Why does beet pulp get such a bad rap?

Sugar beet
The sugar beet looks a lot like a turnip. Nearly 50% of the sugar in the US comes from sugar beets.

Every couple of years, I see another article that expounds on the toxicity of beet pulp. If you believe these claims, I can’t blame you for steering clear of beet pulp, because the articles make it sound like you might as well just feed your horses a diet of pesticides and poisonous chemicals. However, if beet pulp really was toxic, my guess is we’d be seeing a lot of horses with serious health issues because just about every commercial feed on the market has beet pulp as a main ingredient.

I don’t have any dog in the game. I don’t care if you feed your horse beet pulp or not. As a point of reference, I’ve fed my own horses beet pulp or a beet-pulp based feed for more than a decade without any health issues. Your mileage may vary. However, I think it’s a shame that information posted on the web develops a life of its own without any scientific data to back up the claims, especially going into winter when horse owners are considering how to add long-stem forage and water to their horses’ diets.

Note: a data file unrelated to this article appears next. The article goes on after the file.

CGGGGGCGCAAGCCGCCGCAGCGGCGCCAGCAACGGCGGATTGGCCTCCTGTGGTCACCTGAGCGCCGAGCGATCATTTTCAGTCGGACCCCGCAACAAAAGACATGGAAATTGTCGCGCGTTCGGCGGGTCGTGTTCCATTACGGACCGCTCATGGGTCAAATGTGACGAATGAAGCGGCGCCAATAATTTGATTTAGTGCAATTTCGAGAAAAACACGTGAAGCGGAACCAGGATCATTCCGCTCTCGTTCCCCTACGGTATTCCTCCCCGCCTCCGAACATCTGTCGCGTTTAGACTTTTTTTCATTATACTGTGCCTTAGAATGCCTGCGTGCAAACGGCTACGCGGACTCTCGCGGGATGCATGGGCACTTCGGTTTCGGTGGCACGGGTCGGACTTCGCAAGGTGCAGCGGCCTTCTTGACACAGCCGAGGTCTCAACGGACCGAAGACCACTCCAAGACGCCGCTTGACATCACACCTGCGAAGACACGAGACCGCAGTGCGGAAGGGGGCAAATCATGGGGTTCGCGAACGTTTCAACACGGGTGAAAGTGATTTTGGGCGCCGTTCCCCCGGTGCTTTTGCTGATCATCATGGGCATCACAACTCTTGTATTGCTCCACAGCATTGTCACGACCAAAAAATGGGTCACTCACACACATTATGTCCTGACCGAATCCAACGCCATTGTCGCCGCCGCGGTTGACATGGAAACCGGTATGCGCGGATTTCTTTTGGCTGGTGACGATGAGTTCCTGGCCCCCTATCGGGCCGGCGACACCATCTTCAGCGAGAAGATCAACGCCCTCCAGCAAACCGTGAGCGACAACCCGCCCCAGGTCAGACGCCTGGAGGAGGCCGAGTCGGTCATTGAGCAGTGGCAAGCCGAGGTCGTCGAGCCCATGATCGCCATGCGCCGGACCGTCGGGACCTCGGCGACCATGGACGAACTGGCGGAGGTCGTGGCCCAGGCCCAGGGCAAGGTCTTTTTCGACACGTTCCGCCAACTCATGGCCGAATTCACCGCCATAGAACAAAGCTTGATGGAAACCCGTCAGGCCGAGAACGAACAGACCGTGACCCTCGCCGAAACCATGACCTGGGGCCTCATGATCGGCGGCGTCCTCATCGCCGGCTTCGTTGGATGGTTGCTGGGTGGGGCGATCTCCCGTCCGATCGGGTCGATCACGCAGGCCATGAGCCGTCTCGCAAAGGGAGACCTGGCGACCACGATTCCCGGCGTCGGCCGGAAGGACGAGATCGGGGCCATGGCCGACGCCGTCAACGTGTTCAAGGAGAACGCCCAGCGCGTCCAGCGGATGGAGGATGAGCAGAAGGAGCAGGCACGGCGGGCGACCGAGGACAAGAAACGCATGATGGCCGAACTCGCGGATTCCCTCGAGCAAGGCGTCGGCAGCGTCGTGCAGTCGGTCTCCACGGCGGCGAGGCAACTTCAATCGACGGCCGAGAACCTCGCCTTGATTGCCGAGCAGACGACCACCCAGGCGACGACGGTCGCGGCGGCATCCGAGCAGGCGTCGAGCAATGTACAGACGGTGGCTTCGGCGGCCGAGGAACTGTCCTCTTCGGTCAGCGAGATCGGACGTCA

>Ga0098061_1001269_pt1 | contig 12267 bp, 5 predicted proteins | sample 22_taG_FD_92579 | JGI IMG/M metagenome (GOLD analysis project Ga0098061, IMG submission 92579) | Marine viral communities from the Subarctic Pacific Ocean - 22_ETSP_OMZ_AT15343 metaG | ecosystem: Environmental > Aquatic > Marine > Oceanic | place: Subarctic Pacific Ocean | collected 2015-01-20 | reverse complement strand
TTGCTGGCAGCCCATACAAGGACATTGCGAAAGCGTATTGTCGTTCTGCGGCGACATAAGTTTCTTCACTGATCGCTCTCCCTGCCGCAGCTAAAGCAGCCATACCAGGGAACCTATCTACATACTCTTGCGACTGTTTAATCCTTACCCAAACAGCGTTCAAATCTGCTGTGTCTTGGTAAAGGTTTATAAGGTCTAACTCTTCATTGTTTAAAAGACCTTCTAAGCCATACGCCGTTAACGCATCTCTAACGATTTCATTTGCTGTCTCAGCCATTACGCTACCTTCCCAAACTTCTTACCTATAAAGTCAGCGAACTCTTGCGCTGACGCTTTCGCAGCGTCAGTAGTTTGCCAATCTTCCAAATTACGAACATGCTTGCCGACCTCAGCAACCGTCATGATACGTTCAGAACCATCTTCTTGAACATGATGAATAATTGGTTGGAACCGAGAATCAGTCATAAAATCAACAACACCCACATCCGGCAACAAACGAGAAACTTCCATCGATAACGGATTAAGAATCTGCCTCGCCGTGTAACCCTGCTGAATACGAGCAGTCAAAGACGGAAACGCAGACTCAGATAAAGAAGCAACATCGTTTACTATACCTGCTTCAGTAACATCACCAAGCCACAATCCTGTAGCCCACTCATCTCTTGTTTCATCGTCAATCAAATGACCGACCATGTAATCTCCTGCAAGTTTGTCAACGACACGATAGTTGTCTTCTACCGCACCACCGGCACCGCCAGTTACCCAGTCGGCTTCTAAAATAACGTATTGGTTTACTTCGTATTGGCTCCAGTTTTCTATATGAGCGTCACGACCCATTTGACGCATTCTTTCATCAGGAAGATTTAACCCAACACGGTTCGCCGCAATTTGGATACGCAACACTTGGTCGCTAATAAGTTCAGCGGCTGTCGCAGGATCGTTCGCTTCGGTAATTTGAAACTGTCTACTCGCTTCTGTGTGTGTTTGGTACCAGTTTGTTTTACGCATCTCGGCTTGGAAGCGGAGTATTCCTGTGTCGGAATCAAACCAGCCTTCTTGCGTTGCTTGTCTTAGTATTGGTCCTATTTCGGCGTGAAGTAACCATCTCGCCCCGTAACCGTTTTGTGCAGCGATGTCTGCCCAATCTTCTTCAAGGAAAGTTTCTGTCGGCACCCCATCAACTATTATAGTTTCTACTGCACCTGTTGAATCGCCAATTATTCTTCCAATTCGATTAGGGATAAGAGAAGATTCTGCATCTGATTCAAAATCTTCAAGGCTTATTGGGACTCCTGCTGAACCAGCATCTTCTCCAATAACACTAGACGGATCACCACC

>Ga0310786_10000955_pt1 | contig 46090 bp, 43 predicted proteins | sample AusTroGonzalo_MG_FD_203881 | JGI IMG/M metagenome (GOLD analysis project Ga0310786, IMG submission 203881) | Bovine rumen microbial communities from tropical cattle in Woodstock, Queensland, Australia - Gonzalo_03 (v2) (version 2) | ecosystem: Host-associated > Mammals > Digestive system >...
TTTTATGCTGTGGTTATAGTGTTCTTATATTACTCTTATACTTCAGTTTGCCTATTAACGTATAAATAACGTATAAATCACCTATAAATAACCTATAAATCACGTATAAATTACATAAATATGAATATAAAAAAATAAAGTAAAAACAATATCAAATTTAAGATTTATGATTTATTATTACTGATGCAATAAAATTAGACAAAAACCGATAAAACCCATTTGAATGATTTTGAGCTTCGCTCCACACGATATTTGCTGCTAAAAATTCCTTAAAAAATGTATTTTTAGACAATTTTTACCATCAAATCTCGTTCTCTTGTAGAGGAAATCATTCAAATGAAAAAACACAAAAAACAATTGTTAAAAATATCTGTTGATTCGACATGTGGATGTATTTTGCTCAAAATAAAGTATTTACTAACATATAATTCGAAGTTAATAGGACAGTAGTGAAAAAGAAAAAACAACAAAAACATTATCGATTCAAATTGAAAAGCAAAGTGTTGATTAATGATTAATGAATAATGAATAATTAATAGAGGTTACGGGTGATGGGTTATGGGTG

Most Recent Beet Pulp Warning

The marketing website BioEquine.com has published a recent “Beet Pulp Warning for Horses” with quotes from two equine nutritionists. Keep in mind that the nice folks at BioEquine are selling a bioavailable silica product as a toxin binder, which they recommend feeding to offset the potential issues with beet pulp. “So if you are not sure about your feed being sprayed with herbicides or pesticides, there is another reason to supplement with BioEquine.

Here are the quotes from their website: